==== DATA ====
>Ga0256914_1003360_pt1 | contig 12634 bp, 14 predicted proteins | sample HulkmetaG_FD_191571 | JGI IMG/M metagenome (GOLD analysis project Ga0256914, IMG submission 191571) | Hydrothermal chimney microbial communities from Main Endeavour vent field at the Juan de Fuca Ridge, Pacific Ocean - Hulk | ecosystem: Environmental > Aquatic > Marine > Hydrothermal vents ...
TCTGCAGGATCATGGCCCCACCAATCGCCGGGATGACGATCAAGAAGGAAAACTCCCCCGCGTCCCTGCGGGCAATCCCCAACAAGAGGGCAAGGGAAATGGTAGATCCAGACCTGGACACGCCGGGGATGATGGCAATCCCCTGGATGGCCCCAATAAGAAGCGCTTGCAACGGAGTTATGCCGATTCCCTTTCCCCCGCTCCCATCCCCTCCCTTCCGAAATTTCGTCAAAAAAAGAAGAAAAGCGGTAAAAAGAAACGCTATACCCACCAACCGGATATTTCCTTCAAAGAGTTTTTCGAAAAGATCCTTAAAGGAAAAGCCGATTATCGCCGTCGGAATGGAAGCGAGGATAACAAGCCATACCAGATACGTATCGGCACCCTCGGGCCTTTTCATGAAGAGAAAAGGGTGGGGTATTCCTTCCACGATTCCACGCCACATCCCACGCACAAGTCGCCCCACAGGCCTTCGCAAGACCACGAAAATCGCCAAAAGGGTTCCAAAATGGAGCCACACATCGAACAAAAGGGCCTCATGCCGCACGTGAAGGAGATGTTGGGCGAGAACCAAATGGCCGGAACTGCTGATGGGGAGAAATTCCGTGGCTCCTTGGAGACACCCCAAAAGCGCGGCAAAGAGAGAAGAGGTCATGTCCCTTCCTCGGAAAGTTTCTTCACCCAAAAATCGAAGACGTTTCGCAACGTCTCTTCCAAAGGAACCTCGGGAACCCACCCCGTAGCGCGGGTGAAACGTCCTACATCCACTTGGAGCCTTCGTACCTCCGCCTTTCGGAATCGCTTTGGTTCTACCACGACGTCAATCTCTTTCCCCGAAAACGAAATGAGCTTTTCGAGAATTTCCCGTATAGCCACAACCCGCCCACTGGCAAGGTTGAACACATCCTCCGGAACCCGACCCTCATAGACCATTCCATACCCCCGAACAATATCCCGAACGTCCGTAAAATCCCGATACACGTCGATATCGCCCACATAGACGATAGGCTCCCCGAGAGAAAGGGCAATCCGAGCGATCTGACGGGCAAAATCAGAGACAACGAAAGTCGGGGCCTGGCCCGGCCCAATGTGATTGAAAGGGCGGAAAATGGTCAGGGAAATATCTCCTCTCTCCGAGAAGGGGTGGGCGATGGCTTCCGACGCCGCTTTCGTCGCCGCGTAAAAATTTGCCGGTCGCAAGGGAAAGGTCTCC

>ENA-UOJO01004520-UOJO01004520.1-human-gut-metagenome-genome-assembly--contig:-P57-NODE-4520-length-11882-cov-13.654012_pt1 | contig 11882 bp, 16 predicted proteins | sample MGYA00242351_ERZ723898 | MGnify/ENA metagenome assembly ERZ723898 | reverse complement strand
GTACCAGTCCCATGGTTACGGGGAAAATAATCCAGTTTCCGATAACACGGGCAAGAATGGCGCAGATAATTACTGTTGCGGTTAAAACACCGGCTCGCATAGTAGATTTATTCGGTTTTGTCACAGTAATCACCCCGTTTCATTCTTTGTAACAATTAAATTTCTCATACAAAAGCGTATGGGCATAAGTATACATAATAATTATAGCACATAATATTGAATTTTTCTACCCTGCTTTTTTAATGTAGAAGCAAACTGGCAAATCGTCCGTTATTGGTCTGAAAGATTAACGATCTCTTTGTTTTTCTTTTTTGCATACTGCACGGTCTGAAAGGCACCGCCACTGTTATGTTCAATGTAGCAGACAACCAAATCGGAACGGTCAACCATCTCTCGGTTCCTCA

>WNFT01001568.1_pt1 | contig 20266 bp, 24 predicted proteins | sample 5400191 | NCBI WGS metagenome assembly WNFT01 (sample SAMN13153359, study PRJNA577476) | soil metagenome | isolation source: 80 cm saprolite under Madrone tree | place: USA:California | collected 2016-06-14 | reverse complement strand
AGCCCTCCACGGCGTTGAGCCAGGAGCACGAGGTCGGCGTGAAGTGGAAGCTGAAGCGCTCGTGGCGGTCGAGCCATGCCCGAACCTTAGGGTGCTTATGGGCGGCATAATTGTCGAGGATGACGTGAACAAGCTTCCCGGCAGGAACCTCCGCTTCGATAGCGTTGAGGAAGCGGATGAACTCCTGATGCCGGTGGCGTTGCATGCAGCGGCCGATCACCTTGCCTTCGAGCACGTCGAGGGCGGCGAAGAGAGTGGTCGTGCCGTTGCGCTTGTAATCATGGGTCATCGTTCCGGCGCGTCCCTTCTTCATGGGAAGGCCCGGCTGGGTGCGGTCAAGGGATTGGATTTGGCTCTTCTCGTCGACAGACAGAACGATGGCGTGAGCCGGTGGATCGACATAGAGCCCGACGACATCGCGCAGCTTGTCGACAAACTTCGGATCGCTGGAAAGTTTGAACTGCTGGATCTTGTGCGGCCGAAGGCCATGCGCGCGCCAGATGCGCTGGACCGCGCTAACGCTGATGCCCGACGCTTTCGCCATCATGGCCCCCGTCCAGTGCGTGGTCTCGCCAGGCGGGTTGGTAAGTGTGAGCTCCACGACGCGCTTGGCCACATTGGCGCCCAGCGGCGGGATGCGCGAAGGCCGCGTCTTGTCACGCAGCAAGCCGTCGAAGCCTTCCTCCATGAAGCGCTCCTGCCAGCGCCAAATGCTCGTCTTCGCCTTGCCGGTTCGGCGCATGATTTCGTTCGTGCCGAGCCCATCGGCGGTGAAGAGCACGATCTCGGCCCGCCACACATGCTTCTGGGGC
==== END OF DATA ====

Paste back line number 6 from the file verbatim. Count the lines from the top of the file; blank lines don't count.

AGCCCTCCACGGCGTTGAGCCAGGAGCACGAGGTCGGCGTGAAGTGGAAGCTGAAGCGCTCGTGGCGGTCGAGCCATGCCCGAACCTTAGGGTGCTTATGGGCGGCATAATTGTCGAGGATGACGTGAACAAGCTTCCCGGCAGGAACCTCCGCTTCGATAGCGTTGAGGAAGCGGATGAACTCCTGATGCCGGTGGCGTTGCATGCAGCGGCCGATCACCTTGCCTTCGAGCACGTCGAGGGCGGCGAAGAGAGTGGTCGTGCCGTTGCGCTTGTAATCATGGGTCATCGTTCCGGCGCGTCCCTTCTTCATGGGAAGGCCCGGCTGGGTGCGGTCAAGGGATTGGATTTGGCTCTTCTCGTCGACAGACAGAACGATGGCGTGAGCCGGTGGATCGACATAGAGCCCGACGACATCGCGCAGCTTGTCGACAAACTTCGGATCGCTGGAAAGTTTGAACTGCTGGATCTTGTGCGGCCGAAGGCCATGCGCGCGCCAGATGCGCTGGACCGCGCTAACGCTGATGCCCGACGCTTTCGCCATCATGGCCCCCGTCCAGTGCGTGGTCTCGCCAGGCGGGTTGGTAAGTGTGAGCTCCACGACGCGCTTGGCCACATTGGCGCCCAGCGGCGGGATGCGCGAAGGCCGCGTCTTGTCACGCAGCAAGCCGTCGAAGCCTTCCTCCATGAAGCGCTCCTGCCAGCGCCAAATGCTCGTCTTCGCCTTGCCGGTTCGGCGCATGATTTCGTTCGTGCCGAGCCCATCGGCGGTGAAGAGCACGATCTCGGCCCGCCACACATGCTTCTGGGGC